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Organic carbon distribution and water column respiration in the NW Africa-Canaries Coastal Transition Zone

AuthorsArístegui, Javier; Barton, Eric D. CSIC ORCID; Montero, María F.; García-Muñoz, Mercedes; Escánez, José
KeywordsOrganic carbon
POC distribution
DOC distribution
Water column respiration
AOU/DOC relationships
Carbon budgets
Canary Current
Canaries CTZ region
NW Africa upwelling
Issue Date7-Nov-2003
PublisherInter Research
CitationAquatic Microbial Ecology 33: 289-301 (2003)
AbstractThe Canary Current (CC) is characterised by strong disruption of its flow by the Canaries Archipelago, which extends across the prevailing flow. In the Coastal Transition Zone (CTZ) downstream of the islands, a region of high mesoscale activity connects the eutrophic waters of the NW Africa coastal upwelling (UW) system with the oligotrophic open ocean waters of the eastern subtropical North Atlantic gyre (ESNA). We studied the distribution of particulate (POC) and dissolved organic carbon (DOC) and carbon remineralization rates in the 0 to 1000 m water column of this transitional region to assess its role in horizontal and vertical export of organic matter. The epipelagic waters (0 to 200 m) of the CTZ are characterised by higher mean surface integrated concentrations of POC (0.8 ± 0.4 mol C m-2) and DOC (17 ± 7 mol C m-2), and by higher community respiration (R >100 mmol C m-2 d-1) than the ESNA or UW waters. Integrated R was much lower (7 ± 3 mmol C m-2 d-1) in the mesopelagic zone (200 to 1000 m), indicating that most of the organic matter was respired in the upper 200 m, with little being transported downwards. Nevertheless, peaks in DOC and R were observed at 300 to 600 m depth, coinciding with the depth of the deep scattering layer. These relative maxima were particularly important in the case of DOC, reaching concentrations comparable to surface waters (>80 μM). In spite of this, DOC contributed only 26.5% to the apparent oxygen utilisation (AOU) in the mesopelagic zone. Correlations between R and particulate- and dissolved organic matter suggest that respiration was mainly supported by particulate material at surface and deep waters. We compared plankton metabolic balances along the UW, CTZ and ESNA. Our analyses show that during summer time, and probably during most of the year, the ESNA and CTZ behave as net heterotrophic regions. In spite of a relatively high primary production (P) favoured by mesoscale activity in the CTZ, plankton R clearly exceeds P as result of the excess carbon advected from the coastal UW. However, a significant amount of non-respired carbon must be transported from the CTZ to the open ocean to account for part of the surface metabolic imbalance between P and R reported for the ESNA.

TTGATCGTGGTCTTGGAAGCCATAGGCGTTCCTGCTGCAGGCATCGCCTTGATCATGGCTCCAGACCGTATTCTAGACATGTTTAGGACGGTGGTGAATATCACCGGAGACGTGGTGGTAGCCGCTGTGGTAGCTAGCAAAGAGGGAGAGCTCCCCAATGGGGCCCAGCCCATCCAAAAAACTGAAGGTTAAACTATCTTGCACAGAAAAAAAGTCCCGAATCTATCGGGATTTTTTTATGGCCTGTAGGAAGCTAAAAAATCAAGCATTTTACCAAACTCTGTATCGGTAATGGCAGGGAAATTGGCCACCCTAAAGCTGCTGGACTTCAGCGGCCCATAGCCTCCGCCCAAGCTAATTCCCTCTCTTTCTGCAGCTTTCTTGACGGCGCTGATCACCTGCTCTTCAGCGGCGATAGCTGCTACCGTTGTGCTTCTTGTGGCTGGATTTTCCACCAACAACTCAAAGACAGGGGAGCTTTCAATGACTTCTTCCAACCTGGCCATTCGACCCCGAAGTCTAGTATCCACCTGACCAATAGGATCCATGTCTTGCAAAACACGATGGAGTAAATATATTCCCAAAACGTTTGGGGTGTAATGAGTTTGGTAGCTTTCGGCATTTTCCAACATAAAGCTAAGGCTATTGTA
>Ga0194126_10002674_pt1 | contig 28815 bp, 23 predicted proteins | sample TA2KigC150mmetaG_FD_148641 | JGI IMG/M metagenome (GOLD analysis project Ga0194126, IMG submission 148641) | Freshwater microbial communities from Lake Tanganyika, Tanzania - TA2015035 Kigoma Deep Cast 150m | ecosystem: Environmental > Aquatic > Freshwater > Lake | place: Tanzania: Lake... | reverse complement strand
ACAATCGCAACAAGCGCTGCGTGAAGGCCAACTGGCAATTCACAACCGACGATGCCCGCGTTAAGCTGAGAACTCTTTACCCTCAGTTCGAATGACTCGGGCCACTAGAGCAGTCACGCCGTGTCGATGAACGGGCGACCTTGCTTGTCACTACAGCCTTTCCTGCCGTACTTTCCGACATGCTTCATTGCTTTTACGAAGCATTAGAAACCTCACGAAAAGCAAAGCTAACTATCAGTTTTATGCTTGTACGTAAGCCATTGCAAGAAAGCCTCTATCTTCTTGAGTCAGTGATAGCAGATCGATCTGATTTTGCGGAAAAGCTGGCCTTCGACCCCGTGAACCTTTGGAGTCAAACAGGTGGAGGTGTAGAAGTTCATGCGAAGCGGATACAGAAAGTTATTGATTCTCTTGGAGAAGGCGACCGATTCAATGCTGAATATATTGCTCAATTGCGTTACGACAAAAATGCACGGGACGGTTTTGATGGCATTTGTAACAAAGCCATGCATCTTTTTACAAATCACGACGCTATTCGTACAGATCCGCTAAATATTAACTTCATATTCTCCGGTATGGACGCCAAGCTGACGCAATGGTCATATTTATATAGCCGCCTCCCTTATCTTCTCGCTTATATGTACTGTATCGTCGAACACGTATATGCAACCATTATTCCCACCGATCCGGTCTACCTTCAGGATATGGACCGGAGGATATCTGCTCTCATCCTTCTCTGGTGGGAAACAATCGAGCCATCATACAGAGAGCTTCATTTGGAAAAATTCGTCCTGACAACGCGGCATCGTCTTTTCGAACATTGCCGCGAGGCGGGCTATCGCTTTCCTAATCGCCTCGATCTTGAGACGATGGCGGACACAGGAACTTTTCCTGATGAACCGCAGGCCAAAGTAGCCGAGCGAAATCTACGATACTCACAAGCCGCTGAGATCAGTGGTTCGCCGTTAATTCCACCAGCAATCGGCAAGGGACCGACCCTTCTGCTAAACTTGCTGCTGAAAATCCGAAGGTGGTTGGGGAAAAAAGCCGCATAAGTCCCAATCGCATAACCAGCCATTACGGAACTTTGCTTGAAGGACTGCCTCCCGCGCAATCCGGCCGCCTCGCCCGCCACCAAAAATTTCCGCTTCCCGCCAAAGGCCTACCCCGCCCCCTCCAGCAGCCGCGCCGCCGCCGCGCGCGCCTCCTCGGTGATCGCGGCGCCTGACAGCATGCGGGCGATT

Description13 pages, 8 figures, 2 tables.
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